Outdoor Recreation Funds Fish and Wildlife

FishingOutdoor recreationists contribute a lot to keeping fish and wildlife populations healthy.  Special Federal excise taxes on sporting firearms, ammunition, archery equipment, fishing equipment, electric boat motors, and taxes on motorboat fuel all contribute to fish and wildlife conservation and recreation projects across the U.S.

“These funds are the cornerstone of state-based efforts that are critical to the preservation of America’s wildlife and natural resources,” said Fish and Wildlife Service Director Dan Ashe. “But they are also the fuel for a massive financial engine that benefits outdoor recreationists, hunters, boaters and anglers, equipment manufacturers and retailers, and local and regional economies. Their value cannot be overstated in providing opportunities for the next generation of Americans to get outdoors, experience our wild places and learn the importance of conserving our natural heritage.”

This spring, $1.1 billion of these funds were distributed to the states and territories for a wide array of projects.

“It is thanks to this significant financial investment made by America’s sportsmen and women and the hunting, shooting sports, angling and boating industries that state and territorial fish and wildlife agencies can deliver science-based conservation on the ground,” said Larry Voyles, Association of Fish and Wildlife Agencies President and Arizona Game and Fish Department Director. “The Wildlife and Sport Fish Restoration Program has made the difference between the survival and abundance of some species and it helps agencies, like mine, manage a vast estate of lands and waters and connect more people to wildlife-related recreation.”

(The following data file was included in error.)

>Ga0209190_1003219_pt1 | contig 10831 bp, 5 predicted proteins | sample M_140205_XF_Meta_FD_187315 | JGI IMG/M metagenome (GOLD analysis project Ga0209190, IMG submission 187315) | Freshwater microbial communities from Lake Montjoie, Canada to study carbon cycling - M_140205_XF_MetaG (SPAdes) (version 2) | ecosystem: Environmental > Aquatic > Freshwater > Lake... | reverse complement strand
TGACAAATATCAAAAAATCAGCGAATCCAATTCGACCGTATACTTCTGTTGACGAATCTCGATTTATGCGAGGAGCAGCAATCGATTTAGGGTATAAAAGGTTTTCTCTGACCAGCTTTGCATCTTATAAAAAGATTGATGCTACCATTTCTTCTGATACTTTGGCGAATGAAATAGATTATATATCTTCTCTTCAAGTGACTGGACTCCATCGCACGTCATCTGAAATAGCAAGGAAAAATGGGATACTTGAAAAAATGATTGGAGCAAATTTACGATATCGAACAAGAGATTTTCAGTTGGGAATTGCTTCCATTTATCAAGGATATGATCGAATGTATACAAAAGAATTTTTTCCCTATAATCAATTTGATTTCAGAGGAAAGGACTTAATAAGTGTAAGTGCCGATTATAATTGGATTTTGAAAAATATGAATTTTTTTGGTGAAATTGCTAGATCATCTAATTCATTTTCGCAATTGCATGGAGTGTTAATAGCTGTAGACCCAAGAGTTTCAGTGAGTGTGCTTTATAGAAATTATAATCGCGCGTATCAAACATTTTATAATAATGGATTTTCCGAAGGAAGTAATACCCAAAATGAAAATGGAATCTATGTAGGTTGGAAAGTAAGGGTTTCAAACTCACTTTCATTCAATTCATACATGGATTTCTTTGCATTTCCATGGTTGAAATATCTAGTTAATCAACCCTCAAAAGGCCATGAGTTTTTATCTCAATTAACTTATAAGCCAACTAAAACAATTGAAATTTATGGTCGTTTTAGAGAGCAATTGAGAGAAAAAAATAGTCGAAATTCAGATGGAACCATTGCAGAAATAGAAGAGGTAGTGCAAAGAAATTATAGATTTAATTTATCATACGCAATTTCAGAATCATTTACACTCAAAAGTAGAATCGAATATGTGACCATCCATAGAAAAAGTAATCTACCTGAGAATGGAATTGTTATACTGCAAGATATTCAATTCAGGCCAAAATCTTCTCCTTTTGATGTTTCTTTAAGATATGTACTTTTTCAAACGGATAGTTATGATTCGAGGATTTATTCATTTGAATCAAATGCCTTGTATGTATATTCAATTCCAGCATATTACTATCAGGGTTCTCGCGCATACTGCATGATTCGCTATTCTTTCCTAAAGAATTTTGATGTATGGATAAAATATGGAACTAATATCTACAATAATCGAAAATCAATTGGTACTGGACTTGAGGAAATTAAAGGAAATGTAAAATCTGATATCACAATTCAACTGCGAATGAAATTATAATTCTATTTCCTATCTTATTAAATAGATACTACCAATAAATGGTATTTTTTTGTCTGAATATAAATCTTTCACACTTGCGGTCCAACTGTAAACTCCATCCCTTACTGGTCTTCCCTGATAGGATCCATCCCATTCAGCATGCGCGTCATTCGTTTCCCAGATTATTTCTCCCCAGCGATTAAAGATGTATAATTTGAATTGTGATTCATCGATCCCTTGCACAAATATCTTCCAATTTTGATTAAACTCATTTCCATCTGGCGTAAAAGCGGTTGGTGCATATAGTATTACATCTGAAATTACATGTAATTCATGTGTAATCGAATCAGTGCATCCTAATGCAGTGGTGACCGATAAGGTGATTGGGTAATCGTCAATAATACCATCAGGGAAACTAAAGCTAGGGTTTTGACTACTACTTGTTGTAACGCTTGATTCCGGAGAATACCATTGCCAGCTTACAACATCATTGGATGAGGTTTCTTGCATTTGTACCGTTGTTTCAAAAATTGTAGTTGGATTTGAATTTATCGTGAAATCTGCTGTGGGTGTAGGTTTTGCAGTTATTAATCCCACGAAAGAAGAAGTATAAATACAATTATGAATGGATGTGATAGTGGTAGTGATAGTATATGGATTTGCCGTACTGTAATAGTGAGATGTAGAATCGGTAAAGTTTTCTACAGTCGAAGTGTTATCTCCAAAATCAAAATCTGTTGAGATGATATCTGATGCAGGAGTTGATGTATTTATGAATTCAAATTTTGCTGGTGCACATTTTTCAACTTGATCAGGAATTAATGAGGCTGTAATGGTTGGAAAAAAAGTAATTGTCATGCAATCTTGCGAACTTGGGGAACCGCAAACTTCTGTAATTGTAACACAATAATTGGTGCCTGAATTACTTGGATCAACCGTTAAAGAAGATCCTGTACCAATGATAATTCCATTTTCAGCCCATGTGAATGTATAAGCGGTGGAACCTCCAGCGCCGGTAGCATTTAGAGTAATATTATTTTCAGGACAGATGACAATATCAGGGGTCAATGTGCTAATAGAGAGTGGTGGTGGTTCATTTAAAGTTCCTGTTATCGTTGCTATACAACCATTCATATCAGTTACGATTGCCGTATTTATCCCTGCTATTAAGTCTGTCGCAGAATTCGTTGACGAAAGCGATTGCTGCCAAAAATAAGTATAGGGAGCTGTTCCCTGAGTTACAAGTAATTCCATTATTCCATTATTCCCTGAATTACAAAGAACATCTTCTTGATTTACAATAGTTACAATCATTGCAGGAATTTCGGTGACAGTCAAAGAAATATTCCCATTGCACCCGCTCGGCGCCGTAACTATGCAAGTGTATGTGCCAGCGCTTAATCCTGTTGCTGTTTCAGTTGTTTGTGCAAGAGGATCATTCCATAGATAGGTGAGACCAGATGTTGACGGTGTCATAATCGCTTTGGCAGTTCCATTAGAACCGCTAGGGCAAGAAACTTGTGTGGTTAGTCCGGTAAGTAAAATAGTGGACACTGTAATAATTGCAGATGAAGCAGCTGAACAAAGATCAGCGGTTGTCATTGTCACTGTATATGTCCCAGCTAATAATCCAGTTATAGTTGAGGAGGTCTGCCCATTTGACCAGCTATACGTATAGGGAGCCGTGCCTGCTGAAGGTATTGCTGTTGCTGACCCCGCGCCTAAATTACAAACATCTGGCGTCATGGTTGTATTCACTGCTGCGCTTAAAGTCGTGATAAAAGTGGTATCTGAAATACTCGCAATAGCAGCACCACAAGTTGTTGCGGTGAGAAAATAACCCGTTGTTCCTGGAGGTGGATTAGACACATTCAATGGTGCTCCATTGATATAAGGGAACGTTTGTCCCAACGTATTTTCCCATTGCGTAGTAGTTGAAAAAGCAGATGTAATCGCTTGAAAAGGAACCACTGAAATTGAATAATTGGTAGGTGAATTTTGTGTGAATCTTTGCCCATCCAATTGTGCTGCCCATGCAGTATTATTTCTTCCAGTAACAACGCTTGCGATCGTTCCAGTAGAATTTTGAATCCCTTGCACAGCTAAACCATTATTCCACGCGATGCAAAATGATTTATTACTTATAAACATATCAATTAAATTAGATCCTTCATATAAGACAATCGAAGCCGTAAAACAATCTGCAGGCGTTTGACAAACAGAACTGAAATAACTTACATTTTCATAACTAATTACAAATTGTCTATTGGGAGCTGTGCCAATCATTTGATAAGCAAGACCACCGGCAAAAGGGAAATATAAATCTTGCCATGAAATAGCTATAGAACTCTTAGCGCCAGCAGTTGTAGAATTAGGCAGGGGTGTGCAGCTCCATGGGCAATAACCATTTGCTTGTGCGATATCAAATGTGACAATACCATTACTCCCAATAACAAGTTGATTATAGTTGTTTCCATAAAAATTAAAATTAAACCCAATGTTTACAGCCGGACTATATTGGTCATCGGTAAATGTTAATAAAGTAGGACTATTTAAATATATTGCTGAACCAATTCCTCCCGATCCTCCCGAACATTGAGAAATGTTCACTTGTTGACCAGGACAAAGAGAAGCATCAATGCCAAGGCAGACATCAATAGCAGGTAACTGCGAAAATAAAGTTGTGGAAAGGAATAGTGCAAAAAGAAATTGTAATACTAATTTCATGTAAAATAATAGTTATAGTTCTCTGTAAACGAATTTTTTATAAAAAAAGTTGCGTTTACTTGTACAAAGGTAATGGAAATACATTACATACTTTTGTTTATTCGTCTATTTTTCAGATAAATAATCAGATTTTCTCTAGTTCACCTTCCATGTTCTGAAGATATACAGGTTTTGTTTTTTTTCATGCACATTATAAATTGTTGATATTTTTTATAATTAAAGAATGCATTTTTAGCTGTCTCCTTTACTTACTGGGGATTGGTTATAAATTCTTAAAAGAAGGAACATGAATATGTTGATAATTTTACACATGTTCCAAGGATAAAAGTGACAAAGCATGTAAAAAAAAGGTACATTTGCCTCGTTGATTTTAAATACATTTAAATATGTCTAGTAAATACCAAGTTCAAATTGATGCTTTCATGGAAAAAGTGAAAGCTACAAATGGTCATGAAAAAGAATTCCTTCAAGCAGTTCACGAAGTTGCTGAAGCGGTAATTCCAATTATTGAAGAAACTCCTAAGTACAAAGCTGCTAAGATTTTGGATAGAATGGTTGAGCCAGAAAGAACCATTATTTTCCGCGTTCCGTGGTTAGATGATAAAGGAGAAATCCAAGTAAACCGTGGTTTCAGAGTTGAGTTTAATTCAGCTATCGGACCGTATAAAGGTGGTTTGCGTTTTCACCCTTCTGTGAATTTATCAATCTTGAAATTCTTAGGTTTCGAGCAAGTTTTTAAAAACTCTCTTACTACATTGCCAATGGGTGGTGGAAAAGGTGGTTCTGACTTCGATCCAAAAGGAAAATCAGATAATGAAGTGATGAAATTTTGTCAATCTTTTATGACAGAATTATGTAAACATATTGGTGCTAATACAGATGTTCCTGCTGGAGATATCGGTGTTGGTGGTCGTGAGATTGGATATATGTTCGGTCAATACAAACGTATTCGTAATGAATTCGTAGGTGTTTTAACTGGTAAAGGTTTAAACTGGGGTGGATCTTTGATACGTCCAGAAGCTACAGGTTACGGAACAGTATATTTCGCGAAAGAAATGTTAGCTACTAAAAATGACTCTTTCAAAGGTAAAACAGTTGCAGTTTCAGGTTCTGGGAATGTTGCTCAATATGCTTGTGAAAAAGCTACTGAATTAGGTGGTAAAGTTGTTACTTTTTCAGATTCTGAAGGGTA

Additional funds are derived through the collection of fishing tackle manufacturer excise taxes, and boat and fishing import duties, as well as motorboat and small engine fuel taxes for the Clean Vessel Act grant program.  Twenty-seven states recently received shares from a total of $16.2 million.  these funds will be used for construction, replacement, renovation and maintenance of facilities that assist recreational boaters in properly disposing of on-board septic waste.

“The Clean Vessel Act is critical in helping states maintain clean and healthy waters,” said U.S. Fish and Wildlife Service Deputy Director Steve Guertin. “Systems built through these funds ensure that clean drinking water, sustainable ecosystems, and healthy recreational areas will be accessible to the American public and wildlife.”

So,  keep recreating and keep contributing to the health of our nation’s ecosystems!

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